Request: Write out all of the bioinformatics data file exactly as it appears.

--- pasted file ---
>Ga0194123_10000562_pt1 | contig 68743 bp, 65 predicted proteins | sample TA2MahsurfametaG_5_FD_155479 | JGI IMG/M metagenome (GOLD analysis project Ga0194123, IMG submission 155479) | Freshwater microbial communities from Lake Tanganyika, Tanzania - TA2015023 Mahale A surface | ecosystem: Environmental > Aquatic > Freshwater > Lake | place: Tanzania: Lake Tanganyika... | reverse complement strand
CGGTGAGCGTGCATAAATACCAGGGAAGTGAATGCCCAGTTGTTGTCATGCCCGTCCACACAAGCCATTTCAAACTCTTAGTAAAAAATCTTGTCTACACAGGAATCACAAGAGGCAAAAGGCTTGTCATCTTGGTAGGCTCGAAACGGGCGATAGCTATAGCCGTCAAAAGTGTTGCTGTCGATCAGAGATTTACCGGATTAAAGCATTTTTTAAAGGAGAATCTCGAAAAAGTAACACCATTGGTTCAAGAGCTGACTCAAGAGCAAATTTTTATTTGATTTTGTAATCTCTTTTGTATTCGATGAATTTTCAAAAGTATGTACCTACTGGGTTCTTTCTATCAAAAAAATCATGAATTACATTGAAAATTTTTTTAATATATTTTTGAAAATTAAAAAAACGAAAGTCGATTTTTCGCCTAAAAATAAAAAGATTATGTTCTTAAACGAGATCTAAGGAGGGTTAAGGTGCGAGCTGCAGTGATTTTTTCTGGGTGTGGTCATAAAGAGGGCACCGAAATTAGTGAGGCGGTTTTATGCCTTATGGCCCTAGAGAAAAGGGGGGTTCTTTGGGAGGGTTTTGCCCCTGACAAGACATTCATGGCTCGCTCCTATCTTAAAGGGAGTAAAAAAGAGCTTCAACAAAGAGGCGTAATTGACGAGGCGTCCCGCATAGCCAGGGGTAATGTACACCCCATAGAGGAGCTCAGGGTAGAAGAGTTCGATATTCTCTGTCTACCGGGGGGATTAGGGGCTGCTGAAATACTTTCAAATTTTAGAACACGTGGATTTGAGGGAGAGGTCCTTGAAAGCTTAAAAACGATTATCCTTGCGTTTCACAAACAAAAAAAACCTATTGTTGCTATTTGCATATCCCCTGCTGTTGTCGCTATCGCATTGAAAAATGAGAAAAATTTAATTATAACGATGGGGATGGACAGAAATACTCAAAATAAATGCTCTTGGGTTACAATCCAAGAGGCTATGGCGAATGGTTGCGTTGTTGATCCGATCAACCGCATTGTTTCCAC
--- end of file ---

>Ga0194123_10000562_pt1 | contig 68743 bp, 65 predicted proteins | sample TA2MahsurfametaG_5_FD_155479 | JGI IMG/M metagenome (GOLD analysis project Ga0194123, IMG submission 155479) | Freshwater microbial communities from Lake Tanganyika, Tanzania - TA2015023 Mahale A surface | ecosystem: Environmental > Aquatic > Freshwater > Lake | place: Tanzania: Lake Tanganyika... | reverse complement strand
CGGTGAGCGTGCATAAATACCAGGGAAGTGAATGCCCAGTTGTTGTCATGCCCGTCCACACAAGCCATTTCAAACTCTTAGTAAAAAATCTTGTCTACACAGGAATCACAAGAGGCAAAAGGCTTGTCATCTTGGTAGGCTCGAAACGGGCGATAGCTATAGCCGTCAAAAGTGTTGCTGTCGATCAGAGATTTACCGGATTAAAGCATTTTTTAAAGGAGAATCTCGAAAAAGTAACACCATTGGTTCAAGAGCTGACTCAAGAGCAAATTTTTATTTGATTTTGTAATCTCTTTTGTATTCGATGAATTTTCAAAAGTATGTACCTACTGGGTTCTTTCTATCAAAAAAATCATGAATTACATTGAAAATTTTTTTAATATATTTTTGAAAATTAAAAAAACGAAAGTCGATTTTTCGCCTAAAAATAAAAAGATTATGTTCTTAAACGAGATCTAAGGAGGGTTAAGGTGCGAGCTGCAGTGATTTTTTCTGGGTGTGGTCATAAAGAGGGCACCGAAATTAGTGAGGCGGTTTTATGCCTTATGGCCCTAGAGAAAAGGGGGGTTCTTTGGGAGGGTTTTGCCCCTGACAAGACATTCATGGCTCGCTCCTATCTTAAAGGGAGTAAAAAAGAGCTTCAACAAAGAGGCGTAATTGACGAGGCGTCCCGCATAGCCAGGGGTAATGTACACCCCATAGAGGAGCTCAGGGTAGAAGAGTTCGATATTCTCTGTCTACCGGGGGGATTAGGGGCTGCTGAAATACTTTCAAATTTTAGAACACGTGGATTTGAGGGAGAGGTCCTTGAAAGCTTAAAAACGATTATCCTTGCGTTTCACAAACAAAAAAAACCTATTGTTGCTATTTGCATATCCCCTGCTGTTGTCGCTATCGCATTGAAAAATGAGAAAAATTTAATTATAACGATGGGGATGGACAGAAATACTCAAAATAAATGCTCTTGGGTTACAATCCAAGAGGCTATGGCGAATGGTTGCGTTGTTGATCCGATCAACCGCATTGTTTCCAC